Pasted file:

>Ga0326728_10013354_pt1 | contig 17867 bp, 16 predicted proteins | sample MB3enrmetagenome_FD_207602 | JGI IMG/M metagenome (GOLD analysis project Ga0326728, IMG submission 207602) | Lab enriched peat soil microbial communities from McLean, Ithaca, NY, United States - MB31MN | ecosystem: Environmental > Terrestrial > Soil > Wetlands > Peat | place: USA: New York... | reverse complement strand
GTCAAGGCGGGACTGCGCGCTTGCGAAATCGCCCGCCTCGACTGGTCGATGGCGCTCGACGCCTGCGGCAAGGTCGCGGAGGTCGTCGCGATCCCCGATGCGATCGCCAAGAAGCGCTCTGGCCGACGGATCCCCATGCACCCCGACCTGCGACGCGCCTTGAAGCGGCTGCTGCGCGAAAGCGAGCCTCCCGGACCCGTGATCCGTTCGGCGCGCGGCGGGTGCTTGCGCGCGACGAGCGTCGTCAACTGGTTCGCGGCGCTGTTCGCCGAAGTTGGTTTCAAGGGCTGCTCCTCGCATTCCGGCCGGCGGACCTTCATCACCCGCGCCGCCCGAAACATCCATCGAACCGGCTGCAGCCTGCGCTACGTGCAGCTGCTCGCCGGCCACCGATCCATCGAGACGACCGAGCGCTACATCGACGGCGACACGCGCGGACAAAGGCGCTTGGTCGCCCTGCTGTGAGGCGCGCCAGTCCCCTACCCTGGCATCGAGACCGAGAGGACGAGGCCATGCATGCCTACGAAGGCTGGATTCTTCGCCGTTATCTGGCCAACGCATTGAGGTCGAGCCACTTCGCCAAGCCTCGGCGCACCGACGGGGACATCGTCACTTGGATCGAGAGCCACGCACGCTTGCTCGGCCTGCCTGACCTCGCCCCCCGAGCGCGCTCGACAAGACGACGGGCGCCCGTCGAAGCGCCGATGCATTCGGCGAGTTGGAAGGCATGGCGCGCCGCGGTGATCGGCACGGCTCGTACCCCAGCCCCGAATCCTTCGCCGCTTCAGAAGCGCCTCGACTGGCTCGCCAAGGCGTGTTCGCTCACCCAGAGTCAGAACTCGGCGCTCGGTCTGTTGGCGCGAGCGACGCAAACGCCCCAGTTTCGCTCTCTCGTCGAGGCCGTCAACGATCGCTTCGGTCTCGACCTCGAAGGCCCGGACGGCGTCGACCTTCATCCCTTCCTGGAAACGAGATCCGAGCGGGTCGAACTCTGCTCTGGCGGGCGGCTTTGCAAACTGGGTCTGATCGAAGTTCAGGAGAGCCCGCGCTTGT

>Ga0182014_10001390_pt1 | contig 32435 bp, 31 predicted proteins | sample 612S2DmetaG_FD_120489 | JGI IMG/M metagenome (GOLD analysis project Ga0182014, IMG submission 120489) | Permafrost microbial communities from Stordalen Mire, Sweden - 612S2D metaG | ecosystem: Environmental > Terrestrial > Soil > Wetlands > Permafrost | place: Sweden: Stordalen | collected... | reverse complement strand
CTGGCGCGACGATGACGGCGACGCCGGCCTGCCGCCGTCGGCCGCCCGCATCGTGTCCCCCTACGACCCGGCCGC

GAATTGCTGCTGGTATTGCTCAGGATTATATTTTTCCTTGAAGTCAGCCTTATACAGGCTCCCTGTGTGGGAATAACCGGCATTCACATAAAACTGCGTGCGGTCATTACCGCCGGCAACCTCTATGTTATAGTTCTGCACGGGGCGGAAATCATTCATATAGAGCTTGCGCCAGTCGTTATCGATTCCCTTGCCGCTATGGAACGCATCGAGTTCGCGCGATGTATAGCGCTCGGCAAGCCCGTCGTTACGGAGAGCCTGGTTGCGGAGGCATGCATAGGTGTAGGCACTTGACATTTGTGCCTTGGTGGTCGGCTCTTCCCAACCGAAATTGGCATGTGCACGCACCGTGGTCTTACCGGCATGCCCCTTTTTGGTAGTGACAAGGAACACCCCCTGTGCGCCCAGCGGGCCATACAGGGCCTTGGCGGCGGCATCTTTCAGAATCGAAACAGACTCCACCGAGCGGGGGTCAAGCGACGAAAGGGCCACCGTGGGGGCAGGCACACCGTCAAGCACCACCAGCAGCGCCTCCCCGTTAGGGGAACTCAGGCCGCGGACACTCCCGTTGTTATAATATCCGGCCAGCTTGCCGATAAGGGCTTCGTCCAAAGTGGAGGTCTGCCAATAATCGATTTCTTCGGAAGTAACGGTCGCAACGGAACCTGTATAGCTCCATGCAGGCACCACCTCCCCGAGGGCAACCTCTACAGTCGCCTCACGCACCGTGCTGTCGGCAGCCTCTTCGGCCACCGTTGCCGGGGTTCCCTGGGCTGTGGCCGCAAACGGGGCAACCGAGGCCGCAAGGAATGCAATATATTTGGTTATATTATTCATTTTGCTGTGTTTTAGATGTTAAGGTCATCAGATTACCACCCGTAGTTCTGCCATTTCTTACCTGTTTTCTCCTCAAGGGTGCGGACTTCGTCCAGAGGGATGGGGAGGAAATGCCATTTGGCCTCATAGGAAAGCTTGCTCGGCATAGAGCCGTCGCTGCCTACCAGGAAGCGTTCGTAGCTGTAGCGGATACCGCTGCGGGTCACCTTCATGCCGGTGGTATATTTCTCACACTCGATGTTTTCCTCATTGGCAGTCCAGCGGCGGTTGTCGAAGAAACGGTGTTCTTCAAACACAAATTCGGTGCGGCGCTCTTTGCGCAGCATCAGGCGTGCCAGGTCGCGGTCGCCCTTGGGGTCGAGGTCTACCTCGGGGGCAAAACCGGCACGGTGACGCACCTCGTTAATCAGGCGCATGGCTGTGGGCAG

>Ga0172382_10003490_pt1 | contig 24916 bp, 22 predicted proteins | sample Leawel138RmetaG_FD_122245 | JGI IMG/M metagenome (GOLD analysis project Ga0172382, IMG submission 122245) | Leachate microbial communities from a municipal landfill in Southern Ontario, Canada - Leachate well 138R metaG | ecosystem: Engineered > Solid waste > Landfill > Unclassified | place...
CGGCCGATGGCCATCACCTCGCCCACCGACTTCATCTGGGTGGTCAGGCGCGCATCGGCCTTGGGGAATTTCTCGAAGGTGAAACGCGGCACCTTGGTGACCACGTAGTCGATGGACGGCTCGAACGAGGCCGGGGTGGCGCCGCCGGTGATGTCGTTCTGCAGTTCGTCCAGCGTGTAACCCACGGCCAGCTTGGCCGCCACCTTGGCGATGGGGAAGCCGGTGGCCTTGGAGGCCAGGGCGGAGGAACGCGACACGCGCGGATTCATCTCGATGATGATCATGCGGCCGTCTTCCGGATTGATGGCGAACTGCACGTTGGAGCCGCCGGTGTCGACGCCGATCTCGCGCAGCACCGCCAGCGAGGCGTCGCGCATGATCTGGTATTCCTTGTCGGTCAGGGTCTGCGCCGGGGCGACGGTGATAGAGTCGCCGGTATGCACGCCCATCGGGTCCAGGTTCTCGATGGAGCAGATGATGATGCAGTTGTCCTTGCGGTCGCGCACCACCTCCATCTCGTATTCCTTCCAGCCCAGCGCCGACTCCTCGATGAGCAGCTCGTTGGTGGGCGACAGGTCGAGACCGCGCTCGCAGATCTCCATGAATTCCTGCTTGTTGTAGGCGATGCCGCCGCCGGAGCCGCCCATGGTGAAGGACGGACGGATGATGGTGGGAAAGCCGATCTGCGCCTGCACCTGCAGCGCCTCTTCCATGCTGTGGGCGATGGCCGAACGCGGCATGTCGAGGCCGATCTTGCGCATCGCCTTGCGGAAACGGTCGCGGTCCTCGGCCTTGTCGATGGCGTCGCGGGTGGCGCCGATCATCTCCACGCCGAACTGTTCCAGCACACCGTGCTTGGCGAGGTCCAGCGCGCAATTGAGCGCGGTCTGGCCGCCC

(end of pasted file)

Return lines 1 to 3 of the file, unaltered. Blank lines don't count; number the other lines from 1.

>Ga0326728_10013354_pt1 | contig 17867 bp, 16 predicted proteins | sample MB3enrmetagenome_FD_207602 | JGI IMG/M metagenome (GOLD analysis project Ga0326728, IMG submission 207602) | Lab enriched peat soil microbial communities from McLean, Ithaca, NY, United States - MB31MN | ecosystem: Environmental > Terrestrial > Soil > Wetlands > Peat | place: USA: New York... | reverse complement strand
GTCAAGGCGGGACTGCGCGCTTGCGAAATCGCCCGCCTCGACTGGTCGATGGCGCTCGACGCCTGCGGCAAGGTCGCGGAGGTCGTCGCGATCCCCGATGCGATCGCCAAGAAGCGCTCTGGCCGACGGATCCCCATGCACCCCGACCTGCGACGCGCCTTGAAGCGGCTGCTGCGCGAAAGCGAGCCTCCCGGACCCGTGATCCGTTCGGCGCGCGGCGGGTGCTTGCGCGCGACGAGCGTCGTCAACTGGTTCGCGGCGCTGTTCGCCGAAGTTGGTTTCAAGGGCTGCTCCTCGCATTCCGGCCGGCGGACCTTCATCACCCGCGCCGCCCGAAACATCCATCGAACCGGCTGCAGCCTGCGCTACGTGCAGCTGCTCGCCGGCCACCGATCCATCGAGACGACCGAGCGCTACATCGACGGCGACACGCGCGGACAAAGGCGCTTGGTCGCCCTGCTGTGAGGCGCGCCAGTCCCCTACCCTGGCATCGAGACCGAGAGGACGAGGCCATGCATGCCTACGAAGGCTGGATTCTTCGCCGTTATCTGGCCAACGCATTGAGGTCGAGCCACTTCGCCAAGCCTCGGCGCACCGACGGGGACATCGTCACTTGGATCGAGAGCCACGCACGCTTGCTCGGCCTGCCTGACCTCGCCCCCCGAGCGCGCTCGACAAGACGACGGGCGCCCGTCGAAGCGCCGATGCATTCGGCGAGTTGGAAGGCATGGCGCGCCGCGGTGATCGGCACGGCTCGTACCCCAGCCCCGAATCCTTCGCCGCTTCAGAAGCGCCTCGACTGGCTCGCCAAGGCGTGTTCGCTCACCCAGAGTCAGAACTCGGCGCTCGGTCTGTTGGCGCGAGCGACGCAAACGCCCCAGTTTCGCTCTCTCGTCGAGGCCGTCAACGATCGCTTCGGTCTCGACCTCGAAGGCCCGGACGGCGTCGACCTTCATCCCTTCCTGGAAACGAGATCCGAGCGGGTCGAACTCTGCTCTGGCGGGCGGCTTTGCAAACTGGGTCTGATCGAAGTTCAGGAGAGCCCGCGCTTGT

>Ga0182014_10001390_pt1 | contig 32435 bp, 31 predicted proteins | sample 612S2DmetaG_FD_120489 | JGI IMG/M metagenome (GOLD analysis project Ga0182014, IMG submission 120489) | Permafrost microbial communities from Stordalen Mire, Sweden - 612S2D metaG | ecosystem: Environmental > Terrestrial > Soil > Wetlands > Permafrost | place: Sweden: Stordalen | collected... | reverse complement strand